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Frequently Asked Questions

The Importance of Donating

Why should I donate my organs and tissues?

Your decision to become an organ and tissue donor can help save or significantly improve the lives of many people. Today, about 130 Nova Scotians are waiting for an organ transplant while countless others are waiting for a tissue transplant.

How many lives are impacted by donation?

Organ donation from one person can save the lives of up to eight people. A single tissue donor can save or improve the lives of up to 50 people.

Who Can Donate

Who can be a donor?

Anyone has the potential to be an organ donor. Anyone 70 years and younger is a potential tissue donor. Previous health history is important. As with donating blood, potential organ and tissue donors are medically screened to prevent the transmission of disease to recipients.

If I have a serious medical condition, can I still donate?

Yes, you can. Some tissues and organs can be donated even if the donor has a serious medical condition. Medical suitability criteria change as new safety information becomes available. However, all organs and tissues are tested and evaluated against current standards to ensure they are suitable for donation. Organs and tissues not suitable for transplant are not recovered. Not all recovered organs and tissues can be transplanted.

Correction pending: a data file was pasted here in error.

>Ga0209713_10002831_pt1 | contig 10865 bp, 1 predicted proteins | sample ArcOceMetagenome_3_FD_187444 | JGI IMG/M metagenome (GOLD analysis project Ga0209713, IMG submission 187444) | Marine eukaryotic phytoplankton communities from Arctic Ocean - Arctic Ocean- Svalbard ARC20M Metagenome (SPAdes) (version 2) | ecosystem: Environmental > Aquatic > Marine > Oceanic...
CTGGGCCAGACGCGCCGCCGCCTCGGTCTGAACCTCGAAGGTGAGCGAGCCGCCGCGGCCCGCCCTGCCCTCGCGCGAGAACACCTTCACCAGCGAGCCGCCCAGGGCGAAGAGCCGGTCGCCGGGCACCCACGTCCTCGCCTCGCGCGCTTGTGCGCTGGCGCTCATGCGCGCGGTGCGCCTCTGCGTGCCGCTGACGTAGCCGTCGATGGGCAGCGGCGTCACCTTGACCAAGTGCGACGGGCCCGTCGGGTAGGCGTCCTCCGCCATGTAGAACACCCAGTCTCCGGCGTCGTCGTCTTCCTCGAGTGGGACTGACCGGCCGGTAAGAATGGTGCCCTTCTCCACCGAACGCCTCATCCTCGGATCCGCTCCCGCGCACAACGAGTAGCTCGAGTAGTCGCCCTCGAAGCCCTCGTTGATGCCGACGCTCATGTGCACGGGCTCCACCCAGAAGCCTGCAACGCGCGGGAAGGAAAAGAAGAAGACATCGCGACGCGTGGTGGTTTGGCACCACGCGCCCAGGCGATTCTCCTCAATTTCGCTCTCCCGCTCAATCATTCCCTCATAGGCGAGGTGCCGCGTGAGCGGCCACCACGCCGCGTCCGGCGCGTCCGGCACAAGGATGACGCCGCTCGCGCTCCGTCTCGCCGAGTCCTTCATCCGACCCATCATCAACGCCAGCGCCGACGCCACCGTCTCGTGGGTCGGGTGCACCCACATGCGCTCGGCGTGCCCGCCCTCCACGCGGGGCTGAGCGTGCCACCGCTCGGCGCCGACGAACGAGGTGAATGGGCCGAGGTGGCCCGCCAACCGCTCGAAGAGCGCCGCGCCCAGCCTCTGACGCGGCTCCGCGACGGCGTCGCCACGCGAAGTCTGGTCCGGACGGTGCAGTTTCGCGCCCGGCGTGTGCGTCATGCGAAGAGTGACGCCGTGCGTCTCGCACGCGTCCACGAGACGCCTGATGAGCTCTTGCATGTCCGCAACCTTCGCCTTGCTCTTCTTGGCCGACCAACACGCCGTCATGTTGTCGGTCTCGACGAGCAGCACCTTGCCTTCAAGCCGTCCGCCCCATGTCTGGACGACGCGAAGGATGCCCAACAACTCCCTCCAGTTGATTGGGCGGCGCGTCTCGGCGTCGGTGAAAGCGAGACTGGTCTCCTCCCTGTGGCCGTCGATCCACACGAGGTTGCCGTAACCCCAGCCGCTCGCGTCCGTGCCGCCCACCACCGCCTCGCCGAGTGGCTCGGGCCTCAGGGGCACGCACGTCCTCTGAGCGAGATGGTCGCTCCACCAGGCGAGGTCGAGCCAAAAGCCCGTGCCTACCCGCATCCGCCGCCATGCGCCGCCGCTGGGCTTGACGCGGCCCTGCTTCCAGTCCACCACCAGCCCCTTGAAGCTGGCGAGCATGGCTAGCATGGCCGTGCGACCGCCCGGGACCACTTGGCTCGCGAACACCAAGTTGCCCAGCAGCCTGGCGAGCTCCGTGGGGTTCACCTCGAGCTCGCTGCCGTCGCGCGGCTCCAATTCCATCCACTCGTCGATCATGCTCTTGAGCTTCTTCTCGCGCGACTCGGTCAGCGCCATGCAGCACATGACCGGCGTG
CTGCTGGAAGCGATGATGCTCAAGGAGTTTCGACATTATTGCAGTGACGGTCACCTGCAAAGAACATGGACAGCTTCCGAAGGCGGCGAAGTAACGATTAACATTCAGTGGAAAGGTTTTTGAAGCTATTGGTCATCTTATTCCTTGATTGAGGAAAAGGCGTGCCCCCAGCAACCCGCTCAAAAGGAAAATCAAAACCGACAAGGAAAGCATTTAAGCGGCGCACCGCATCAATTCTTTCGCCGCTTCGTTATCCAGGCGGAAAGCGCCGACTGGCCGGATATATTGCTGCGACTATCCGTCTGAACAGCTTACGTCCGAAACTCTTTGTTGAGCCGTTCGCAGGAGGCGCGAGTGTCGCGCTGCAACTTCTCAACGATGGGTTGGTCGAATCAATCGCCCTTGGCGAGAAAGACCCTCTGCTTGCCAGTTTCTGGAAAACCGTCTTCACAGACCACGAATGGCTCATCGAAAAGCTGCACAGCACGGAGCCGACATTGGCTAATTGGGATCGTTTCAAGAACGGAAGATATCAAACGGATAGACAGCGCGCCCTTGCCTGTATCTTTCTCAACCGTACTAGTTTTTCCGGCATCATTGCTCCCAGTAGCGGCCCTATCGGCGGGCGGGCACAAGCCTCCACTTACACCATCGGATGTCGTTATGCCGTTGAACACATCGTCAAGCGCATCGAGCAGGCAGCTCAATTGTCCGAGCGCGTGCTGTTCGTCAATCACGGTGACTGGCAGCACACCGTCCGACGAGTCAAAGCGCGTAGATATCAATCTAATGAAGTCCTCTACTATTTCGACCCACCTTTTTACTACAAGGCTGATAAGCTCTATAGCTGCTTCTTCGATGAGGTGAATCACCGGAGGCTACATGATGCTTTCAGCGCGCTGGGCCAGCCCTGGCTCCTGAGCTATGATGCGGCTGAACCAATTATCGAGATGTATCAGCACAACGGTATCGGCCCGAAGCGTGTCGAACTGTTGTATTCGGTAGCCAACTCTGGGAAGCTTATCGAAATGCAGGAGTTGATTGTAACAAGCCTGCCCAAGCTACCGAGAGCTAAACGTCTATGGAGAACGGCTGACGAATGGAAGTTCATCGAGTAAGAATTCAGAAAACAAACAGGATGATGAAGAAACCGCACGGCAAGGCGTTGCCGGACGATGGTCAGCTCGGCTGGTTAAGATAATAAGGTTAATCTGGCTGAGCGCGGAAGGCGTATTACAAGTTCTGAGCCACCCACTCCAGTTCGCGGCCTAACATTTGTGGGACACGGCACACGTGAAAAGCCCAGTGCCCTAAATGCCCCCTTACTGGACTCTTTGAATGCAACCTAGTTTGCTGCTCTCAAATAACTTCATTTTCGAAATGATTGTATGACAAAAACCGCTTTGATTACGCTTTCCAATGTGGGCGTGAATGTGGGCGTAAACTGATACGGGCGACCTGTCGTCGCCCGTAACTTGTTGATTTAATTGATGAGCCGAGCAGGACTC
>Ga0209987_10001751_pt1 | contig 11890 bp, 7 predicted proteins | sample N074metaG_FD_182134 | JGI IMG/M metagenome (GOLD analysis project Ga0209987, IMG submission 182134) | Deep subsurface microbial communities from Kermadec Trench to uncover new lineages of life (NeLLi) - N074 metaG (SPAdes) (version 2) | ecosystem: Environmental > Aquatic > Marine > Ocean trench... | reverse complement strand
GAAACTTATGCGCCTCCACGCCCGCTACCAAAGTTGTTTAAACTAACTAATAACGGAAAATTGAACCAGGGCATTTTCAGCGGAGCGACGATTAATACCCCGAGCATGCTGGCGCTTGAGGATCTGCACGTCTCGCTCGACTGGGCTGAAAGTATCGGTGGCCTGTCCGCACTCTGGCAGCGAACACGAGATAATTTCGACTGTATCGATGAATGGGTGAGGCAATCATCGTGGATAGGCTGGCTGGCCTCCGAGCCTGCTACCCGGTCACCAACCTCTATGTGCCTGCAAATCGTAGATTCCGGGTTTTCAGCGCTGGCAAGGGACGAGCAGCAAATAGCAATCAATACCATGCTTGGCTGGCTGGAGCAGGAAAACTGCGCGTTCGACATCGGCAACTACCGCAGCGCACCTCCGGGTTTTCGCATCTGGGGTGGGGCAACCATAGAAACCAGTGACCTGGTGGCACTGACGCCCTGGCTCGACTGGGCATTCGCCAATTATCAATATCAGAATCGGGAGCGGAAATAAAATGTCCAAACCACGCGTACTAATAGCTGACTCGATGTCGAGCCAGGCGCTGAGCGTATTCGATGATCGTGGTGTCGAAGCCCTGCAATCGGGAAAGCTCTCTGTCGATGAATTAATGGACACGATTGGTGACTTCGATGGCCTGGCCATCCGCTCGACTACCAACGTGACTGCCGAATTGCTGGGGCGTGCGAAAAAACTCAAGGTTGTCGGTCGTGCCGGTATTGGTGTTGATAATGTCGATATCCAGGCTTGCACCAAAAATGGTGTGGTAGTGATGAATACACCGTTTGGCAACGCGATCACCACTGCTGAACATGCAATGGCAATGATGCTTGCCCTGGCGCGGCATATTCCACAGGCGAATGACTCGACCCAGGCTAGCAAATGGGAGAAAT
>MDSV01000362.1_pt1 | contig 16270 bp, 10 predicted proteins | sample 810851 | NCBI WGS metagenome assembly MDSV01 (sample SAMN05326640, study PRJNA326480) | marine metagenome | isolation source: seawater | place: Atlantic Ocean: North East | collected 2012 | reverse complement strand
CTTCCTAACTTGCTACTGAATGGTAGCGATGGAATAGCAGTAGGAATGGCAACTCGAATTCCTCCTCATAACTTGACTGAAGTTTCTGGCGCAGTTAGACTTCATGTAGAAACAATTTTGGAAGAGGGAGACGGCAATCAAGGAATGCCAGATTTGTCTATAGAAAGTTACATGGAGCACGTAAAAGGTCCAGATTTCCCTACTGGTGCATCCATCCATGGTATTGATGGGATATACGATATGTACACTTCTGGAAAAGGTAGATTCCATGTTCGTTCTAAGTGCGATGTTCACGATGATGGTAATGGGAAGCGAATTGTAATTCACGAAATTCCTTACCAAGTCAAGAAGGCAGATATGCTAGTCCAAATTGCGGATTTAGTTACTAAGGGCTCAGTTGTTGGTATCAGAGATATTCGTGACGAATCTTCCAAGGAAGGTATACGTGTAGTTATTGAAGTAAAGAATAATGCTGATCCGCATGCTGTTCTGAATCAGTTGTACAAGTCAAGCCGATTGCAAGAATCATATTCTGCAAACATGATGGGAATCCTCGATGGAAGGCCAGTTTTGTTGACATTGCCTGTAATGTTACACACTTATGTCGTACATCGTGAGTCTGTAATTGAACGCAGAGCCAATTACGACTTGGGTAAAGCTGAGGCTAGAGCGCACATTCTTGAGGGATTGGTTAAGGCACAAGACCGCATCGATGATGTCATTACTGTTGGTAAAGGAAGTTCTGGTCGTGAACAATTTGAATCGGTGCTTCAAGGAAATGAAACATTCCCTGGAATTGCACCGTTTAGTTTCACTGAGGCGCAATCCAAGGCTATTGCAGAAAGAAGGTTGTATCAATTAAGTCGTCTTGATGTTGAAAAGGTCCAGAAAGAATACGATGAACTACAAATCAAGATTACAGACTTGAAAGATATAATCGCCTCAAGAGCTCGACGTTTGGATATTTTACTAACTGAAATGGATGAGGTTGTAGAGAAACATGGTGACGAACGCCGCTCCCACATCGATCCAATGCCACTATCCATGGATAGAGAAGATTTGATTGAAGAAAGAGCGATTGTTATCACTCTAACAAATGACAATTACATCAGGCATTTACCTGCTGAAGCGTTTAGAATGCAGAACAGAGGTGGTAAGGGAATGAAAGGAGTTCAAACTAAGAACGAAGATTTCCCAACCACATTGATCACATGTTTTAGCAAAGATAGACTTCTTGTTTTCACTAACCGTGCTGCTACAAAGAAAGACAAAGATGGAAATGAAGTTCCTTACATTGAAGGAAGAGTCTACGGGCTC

Becoming a Donor

How do I register my wish to become an organ and tissue donor?

Nova Scotians can register as an organ and tissue donor by signing up on their provincial Health Card. Simply download the Organ & Tissue Donation Form (PDF, 85k), fill it out and sign it, and fax or mail it back to MSI. Alternatively, you can call MSI at 902-496-7008 in HRM or toll-free at 1-800-563-8880 and they will send you the form by mail or fax.